Hope is expressed in music lyrics, poetry, fiction, and the pastor’s sermon. It’s a much-used expression that has different meanings to those doing the hoping:
- “I hope Barbara goes to the dance with me if not, I’ll ask Sue.”
- “Now that I’ve washed the car, I hope it doesn’t rain.”
- “I hope and pray that they caught the malignancy in time.”
- “They’re cutting staff and I’m hoping to keep my job until I find another.”
Jim Carrey gave a super graduation address. It’s well worth viewing and you won’t regret the twenty-some minutes.
My dad used to say, “To sit on your butt and hope is a waste of time. It’s the action that gets results.” I had said something about hoping to get a good grade on a history test. To put this in perspective, my parents had received a report of missing assignments and sporadic attendance, along with the midterm D- grade. Although it would’ve been a hardship on Mom and Dad, I had to turn over the keys to my ’52 Bel Aire.
I loved that car. It motivated me to get my act together for two nights in a row before I turned to hope and threw in a prayer or two and scored 53% on the test. I learned that hope without action didn’t work. And I learned to walk back and forth to school and all activities.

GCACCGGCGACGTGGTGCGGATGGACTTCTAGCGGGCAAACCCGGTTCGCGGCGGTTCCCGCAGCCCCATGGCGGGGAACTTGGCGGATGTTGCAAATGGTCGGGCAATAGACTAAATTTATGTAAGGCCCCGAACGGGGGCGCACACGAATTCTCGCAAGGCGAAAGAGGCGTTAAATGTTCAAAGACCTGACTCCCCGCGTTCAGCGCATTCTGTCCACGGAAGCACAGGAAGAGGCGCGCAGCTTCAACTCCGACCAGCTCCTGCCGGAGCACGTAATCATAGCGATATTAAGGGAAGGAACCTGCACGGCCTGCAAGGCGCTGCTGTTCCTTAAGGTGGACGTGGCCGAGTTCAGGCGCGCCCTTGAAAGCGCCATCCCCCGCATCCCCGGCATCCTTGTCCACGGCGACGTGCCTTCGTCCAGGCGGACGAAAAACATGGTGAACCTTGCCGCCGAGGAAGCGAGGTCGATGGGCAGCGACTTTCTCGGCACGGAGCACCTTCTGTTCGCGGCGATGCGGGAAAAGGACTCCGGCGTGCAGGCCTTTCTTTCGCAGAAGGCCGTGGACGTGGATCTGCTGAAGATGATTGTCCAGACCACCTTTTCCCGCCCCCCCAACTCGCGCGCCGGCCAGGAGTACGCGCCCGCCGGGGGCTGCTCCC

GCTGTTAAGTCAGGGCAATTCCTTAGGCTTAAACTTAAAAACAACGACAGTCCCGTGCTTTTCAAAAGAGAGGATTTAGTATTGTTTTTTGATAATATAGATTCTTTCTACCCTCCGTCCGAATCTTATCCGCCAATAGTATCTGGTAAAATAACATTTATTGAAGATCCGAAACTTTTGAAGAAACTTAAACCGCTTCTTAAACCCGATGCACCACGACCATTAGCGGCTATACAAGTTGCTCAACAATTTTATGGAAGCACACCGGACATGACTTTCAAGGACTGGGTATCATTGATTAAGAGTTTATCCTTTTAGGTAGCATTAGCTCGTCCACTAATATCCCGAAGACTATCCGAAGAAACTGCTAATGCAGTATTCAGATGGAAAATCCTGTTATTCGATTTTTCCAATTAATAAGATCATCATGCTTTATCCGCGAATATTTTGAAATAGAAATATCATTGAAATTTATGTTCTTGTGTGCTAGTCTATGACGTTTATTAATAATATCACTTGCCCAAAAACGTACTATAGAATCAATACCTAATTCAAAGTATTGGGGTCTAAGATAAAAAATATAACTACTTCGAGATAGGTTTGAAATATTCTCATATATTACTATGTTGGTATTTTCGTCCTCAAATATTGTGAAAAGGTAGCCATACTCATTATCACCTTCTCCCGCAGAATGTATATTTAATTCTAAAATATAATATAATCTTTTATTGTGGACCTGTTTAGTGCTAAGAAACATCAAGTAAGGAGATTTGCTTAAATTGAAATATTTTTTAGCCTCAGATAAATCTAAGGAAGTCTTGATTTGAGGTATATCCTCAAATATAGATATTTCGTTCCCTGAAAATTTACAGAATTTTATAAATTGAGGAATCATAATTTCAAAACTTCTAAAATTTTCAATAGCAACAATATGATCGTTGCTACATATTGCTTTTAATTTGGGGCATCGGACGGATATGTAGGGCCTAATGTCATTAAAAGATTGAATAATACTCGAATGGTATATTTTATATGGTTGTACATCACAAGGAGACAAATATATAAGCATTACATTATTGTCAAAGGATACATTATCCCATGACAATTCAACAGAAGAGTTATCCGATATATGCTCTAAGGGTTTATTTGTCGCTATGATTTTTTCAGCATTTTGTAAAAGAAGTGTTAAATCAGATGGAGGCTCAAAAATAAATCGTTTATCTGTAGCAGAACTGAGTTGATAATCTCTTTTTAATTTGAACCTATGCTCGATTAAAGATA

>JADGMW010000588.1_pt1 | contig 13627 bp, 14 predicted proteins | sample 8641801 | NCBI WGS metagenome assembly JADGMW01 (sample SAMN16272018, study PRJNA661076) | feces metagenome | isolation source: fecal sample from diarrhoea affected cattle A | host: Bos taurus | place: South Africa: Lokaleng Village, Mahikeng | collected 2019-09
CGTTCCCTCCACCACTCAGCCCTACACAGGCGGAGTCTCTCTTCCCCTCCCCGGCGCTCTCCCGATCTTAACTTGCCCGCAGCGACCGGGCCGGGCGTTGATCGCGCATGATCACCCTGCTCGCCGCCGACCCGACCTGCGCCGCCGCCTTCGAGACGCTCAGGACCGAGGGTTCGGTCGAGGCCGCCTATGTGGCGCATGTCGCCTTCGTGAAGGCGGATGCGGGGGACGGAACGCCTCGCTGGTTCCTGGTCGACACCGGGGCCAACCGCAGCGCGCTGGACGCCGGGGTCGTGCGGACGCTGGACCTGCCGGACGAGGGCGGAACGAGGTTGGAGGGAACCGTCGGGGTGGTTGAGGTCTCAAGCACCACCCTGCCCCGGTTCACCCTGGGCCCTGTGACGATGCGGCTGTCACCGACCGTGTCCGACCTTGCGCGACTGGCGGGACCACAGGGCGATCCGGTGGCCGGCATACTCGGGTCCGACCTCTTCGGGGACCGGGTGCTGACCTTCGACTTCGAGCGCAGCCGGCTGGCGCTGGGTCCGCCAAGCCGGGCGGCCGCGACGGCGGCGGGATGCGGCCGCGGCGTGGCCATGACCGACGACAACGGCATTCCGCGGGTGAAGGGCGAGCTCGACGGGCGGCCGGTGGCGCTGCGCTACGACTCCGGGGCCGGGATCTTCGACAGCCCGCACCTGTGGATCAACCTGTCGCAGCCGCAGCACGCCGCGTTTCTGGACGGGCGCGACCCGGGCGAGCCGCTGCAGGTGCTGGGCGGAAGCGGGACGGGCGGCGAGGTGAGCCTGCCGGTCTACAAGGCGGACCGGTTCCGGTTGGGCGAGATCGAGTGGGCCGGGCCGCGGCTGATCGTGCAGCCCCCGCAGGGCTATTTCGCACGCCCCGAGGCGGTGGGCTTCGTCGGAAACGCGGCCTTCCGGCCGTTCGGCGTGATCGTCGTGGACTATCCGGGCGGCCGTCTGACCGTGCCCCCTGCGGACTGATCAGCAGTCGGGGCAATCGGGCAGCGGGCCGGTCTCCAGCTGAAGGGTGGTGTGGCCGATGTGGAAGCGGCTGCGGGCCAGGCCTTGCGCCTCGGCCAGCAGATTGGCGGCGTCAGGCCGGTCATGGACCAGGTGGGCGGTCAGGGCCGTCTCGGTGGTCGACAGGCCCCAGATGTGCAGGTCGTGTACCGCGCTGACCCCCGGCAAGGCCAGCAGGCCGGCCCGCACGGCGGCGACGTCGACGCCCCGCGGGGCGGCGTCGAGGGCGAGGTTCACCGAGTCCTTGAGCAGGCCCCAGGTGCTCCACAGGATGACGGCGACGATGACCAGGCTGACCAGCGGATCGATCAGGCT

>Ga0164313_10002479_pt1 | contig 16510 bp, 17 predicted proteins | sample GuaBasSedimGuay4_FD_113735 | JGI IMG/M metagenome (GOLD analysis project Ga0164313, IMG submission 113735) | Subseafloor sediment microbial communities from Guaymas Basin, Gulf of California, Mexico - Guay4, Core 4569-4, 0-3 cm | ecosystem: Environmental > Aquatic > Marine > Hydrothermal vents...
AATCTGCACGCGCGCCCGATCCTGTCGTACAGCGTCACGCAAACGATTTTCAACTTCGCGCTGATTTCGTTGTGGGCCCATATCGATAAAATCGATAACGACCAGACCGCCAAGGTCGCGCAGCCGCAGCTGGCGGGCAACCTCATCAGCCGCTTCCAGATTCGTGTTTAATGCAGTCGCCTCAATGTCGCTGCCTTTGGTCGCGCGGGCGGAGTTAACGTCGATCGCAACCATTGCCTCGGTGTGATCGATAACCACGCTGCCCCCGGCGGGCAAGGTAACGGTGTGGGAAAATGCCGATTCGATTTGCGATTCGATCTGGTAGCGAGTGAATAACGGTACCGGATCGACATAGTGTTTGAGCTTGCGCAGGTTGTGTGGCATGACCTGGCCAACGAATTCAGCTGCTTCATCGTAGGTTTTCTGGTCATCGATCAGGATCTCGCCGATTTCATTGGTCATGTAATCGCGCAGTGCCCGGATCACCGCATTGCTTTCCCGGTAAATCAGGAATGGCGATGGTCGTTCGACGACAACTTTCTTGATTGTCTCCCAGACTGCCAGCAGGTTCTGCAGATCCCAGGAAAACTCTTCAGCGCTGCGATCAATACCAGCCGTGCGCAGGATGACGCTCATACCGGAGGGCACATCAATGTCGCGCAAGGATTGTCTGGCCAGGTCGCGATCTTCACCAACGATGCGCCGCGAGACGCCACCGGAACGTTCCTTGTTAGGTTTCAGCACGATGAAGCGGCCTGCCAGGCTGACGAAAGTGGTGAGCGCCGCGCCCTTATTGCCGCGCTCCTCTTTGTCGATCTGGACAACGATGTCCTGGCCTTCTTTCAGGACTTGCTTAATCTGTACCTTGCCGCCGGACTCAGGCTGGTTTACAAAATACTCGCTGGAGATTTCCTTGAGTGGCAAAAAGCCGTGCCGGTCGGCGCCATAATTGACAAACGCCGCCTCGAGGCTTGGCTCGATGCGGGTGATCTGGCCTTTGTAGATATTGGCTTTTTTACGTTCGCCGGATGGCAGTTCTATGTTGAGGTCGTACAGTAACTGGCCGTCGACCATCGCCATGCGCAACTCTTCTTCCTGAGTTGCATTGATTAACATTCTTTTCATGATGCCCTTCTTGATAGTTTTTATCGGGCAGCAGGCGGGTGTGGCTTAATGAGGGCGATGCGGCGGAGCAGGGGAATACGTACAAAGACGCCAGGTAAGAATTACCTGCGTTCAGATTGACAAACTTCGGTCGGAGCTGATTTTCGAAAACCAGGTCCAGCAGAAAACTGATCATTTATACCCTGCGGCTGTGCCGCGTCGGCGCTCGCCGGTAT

Hoping is often tied to wishing. I hope this, I wish that… without taking action that brings change. Hope is the spark that ignites action. Can you live without hope? It would be giving up, living a dismal life–not making the best in the present, no expectations of the future. Never looking forward to a new day.
The overuse of hope has lowered its importance and value. Hoping for safety and protection in times of disaster is more than hoping a Rock Star venue has some good seats left. Hope combined with prayer to God, the Universe, or the energy that you believe keeps the planets in line is powerful.
. . .
Should you put hope on a higher pedestal giving it more importance? Does having hope make our lives better, or not? I’d love to hear your thoughts. Please leave a comment below: